Stroud Green nursing home closure ‘a travesty of local democracy’
- Credit: Archant
Council chiefs have ignored campaigners’ pleas deciding to shut the last remaining publicly-run nursing home in Haringey.
In a public meeting on Tuesday the council’s Labour top team voted unanimously to close the doors at Osborne Grove Nursing Home in Upper Tollington Park.
In March inspectors rated the home inadequate after finding 16 out of 19 residents had not had a bath since a Care Quality Commission (CQC) visit three months before.
In the meeting Gordon Peters of Hornsey Pensioners Action Group described closure as “the wrong course of action” arguing the CQC in its latest report said the home had made “significant progress”.
A ban imposed by the council on new admissions led Mr Peters to say the home’s future “may well be unsustainable under current terms” but suggested it could be saved if rehabilitation services and respite care were introduced.
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“Residents fundamental rights, and their health, are at risk and it is probable some would not survive another move,” Mr Peters said before warning the council’s reputation could also take a hit.
Chris Taylor, from Unison, argued the home’s staff would face lower wages in the private care sector.
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“Vulnerable elderly residents will be moved from a place they thought was their home with serious implications for their health,” he added.
He said the CQC had not recommended the home close and staff were being blamed for failings, instead of management, before urging the council to team up with the NHS to run it.
But leader Cllr Claire Kober argued the council faced financial pressures with the home having overspent by £1 million and a deal with the Whittington Hospital not succeeding in 2015.
Adult social care boss Cllr Bernice Vanier argued improvements in safety and care hadn’t taken place fast enough for the council which had a duty to hold itself accountable in the same way demanded of private care providers.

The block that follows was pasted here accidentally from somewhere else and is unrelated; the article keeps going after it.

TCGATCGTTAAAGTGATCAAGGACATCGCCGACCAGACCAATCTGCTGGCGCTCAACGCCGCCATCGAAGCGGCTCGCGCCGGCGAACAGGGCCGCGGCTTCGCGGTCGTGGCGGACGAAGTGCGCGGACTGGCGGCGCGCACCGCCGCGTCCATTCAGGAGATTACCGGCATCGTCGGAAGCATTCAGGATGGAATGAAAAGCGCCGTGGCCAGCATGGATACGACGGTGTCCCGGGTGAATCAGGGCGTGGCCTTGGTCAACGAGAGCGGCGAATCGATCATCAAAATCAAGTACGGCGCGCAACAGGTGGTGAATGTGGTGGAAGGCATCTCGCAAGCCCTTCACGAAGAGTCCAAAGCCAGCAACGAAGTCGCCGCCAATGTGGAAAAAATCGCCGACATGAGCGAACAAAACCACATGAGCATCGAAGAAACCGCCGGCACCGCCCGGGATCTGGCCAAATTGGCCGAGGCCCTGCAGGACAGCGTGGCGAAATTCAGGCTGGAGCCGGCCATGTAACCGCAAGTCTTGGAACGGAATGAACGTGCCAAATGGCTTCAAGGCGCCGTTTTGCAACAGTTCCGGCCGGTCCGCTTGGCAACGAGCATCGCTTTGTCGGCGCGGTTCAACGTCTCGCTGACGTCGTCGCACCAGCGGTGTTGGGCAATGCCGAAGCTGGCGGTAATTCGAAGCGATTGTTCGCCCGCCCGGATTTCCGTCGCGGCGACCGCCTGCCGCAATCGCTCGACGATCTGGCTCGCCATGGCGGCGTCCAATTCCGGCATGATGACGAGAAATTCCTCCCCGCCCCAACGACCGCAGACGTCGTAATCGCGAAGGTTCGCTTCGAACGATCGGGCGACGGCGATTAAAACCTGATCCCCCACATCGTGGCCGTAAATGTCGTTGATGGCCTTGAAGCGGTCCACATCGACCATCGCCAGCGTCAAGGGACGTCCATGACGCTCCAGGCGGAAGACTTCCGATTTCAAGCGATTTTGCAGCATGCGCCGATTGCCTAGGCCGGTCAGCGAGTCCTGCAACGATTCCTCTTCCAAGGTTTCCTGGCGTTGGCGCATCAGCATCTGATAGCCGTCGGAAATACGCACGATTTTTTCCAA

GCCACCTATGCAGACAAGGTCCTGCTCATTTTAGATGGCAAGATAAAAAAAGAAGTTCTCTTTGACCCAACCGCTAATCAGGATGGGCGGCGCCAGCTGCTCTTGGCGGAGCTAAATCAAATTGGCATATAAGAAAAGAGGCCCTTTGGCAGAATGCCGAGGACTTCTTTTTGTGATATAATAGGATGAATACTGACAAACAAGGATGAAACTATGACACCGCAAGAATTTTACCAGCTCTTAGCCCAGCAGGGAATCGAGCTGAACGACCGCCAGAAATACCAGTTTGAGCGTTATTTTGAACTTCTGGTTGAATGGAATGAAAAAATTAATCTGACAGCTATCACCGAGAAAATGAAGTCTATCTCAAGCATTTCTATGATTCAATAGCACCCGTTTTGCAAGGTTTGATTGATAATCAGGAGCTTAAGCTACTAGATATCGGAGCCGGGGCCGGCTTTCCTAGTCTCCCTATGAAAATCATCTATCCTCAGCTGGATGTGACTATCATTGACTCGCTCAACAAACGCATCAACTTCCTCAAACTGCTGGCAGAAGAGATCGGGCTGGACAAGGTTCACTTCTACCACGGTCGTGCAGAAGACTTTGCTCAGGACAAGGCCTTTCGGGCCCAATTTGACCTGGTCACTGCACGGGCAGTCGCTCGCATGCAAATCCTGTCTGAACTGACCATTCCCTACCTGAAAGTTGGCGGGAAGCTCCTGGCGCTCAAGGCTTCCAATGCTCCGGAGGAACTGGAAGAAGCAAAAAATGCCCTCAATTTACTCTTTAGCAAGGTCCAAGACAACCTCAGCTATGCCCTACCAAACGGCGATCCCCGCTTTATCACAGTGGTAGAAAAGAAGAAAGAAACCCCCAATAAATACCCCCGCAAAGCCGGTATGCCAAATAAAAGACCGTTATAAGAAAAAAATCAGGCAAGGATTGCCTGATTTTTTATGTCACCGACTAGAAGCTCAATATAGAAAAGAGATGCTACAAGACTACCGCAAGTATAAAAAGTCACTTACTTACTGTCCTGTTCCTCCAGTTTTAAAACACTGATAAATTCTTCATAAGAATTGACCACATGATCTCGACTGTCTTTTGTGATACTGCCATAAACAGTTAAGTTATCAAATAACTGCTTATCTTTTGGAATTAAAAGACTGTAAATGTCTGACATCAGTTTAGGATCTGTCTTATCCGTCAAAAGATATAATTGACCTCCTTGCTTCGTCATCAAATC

But Muswell Hill Lib Dem Cllr Pippa Connor said responses to the consultation showed people wanted to keep the home open and there were no beds available at other homes rated good or outstanding by the CQC to take Osborne’s residents.
However, Charlotte Pomeroy, Haringey’s assistant commissioning director, replied there were “more than enough vacancies” in neighbouring boroughs.
Haringey’s adult social services director, Beverley Tarka, said Osborne Grove staff had failed to pay attention to the needs of patients.
“It’s not about about interaction. It’s about attention to nutritional needs, clinical needs, how that is responded to, how that is recorded, how that is thrown upwards to management so we can ensure patients are kept safe,” Ms Tarka said.
“We know moving [patients] can be traumatic, but independent advocates have been made available. We will work at the pace of every individual. Evidence shows when people are moved to a better standard of care they improve significantly.
“Despite significant management oversight we are still seeing poor performance,” she added.
After Haringey’s chiefs opted for closure, Mr Peters said: “They showed a rather shameless disregard both for the arguments to keep Osborne Grove open and make full use of such a well-sited and valuable resource.
“This is a travesty of local democracy,” he added.
Save Autism Services Haringey campaigner Mary Langan, also at the meeting, said: “Haringey has closed virtually all its social care support facilities. Osborne Grove was the last facility of its kind and Haringey had promised it would be developed to provide a range of vital nursing care and support services.
“Instead it has been mismanaged to the point that closure is now the proposed option. It is a matter for despair that vulnerable people suffer as a result of Haringey’s broken promises and mismanagement,” she added.